The conviction of Pusat Komas programme coordinator Lena Hendry for her role in screening a documentary on the Sri Lankan civil war is uncalled for, said a DAP MP.
“The conviction of Lena Hendry does not make sense in today’s world where atrocities in any part of the world could be instantly accessed through various media outlets or mobile phone,” argued Ipoh Barat parliamentarian M Kulasegaran in a statement,
In this context, he said that censorship of reality is “foolish and incomprehensible” when the truth is practically out there for anyone with a phone.
The Malaysian government that is elected by its citizens should respect the freedom of its citizens to be in solidarity with oppressed communities around the world.
“Malaysia being part of a global system that has condemned atrocities in places like Palestine, Bosnia and lately on the faith of Rohingya in Myammar should not be selective in its comprehension of justice, by charging a human rights advocate who merely attempted to expose a crime against humanity that is beyond borders,” said Kula.
Kula said that Lena’s conviction also poses the danger of making the government seem like it tends to curtail truth about the atrocities by the Sri Lankan Army in the last days of its civil war, as opposed to other atrocities around the world.
He also noted that the documentary is not owned by Lena, therefore the charges do not hold under section 6 of the film censorship act, unless the government is going act to against all citizens who have documentaries that show atrocities around the world, in their mobile phones, that could be easily disseminated.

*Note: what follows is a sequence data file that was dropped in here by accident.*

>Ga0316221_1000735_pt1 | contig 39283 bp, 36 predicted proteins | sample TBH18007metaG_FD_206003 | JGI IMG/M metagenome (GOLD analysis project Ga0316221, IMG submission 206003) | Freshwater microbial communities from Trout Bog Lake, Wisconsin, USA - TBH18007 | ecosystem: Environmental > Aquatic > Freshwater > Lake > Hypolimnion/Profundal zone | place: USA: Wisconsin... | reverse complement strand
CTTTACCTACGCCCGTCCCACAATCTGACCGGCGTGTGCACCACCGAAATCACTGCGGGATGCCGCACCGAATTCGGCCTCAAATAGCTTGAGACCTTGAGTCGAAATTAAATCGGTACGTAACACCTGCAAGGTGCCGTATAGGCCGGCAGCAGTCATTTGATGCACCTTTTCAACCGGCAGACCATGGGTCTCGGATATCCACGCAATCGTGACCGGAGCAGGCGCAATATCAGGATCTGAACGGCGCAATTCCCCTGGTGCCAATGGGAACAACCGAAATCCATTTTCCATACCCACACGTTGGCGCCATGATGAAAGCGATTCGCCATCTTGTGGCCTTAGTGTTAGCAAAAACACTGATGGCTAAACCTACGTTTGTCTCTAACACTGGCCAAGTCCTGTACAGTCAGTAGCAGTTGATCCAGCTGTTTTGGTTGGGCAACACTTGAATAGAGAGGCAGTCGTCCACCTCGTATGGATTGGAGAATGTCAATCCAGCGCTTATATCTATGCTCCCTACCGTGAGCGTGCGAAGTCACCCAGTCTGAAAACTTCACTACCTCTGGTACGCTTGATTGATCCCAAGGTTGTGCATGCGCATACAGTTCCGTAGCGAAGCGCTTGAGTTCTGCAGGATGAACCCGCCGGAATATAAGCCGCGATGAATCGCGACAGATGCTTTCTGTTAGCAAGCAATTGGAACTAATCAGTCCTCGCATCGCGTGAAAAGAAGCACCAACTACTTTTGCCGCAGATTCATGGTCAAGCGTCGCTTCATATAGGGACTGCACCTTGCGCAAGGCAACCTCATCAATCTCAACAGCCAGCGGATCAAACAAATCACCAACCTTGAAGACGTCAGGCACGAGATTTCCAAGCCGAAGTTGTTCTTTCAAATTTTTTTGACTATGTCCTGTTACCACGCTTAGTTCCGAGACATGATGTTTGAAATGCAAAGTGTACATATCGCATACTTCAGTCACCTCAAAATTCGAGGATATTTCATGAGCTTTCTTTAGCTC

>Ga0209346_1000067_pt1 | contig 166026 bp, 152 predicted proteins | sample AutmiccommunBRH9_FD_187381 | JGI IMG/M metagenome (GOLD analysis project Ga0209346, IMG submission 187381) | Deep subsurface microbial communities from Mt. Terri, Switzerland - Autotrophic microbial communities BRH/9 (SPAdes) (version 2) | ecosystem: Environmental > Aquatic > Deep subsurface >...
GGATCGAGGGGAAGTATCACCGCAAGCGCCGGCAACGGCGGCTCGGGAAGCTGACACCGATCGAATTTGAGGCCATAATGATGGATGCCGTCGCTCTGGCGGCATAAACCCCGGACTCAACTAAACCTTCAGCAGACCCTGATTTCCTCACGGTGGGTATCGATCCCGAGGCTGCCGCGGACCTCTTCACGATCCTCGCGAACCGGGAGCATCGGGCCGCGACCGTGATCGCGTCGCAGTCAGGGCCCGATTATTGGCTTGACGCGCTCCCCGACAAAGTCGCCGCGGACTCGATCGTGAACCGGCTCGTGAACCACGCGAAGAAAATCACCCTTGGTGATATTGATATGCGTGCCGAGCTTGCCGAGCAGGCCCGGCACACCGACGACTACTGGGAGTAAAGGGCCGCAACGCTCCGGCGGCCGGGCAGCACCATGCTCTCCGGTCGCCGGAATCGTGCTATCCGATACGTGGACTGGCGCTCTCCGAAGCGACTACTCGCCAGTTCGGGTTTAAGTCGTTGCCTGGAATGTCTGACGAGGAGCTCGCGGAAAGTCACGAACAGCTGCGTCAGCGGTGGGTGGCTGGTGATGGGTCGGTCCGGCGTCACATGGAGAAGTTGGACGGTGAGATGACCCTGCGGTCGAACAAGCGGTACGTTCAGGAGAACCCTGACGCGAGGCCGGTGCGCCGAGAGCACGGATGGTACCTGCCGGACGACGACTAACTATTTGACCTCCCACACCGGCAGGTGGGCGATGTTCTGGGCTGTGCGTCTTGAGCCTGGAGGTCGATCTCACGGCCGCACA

Furthermore he said, that the documentary was not technically screened to the public, but only to a select audience.
He related that the 96-minute documentary directed by Callum Macrae, which tells the story of the final months of the 26-year-old long Sri Lankan civil war, is an international phenomenon, a product of a three-year investigation.
“The content of the documentary is beyond the political issues of warring parties in the conflict, whether it is the Sri Lanka Government or the Liberation Tigers of Tamil Eelam.
“It shows footage of direct evidence of war crimes, summary executions, torture and sexual violence against women and captured soldiers. It is basically an objective account of the war which shows the suffering and torture of the most vulnerable human beings,” Kula argued.
He concluded that the documentary by itself is no secret to the International audience. It has been credited with playing a key role in convincing United Nations human rights council in March 2014 to launch a major international war crimes investigation into the events in closing stages of the war.
Indeed, Kula noted that it had even been screened to Malaysian parliamentarians.
Source : @ Malaysiakini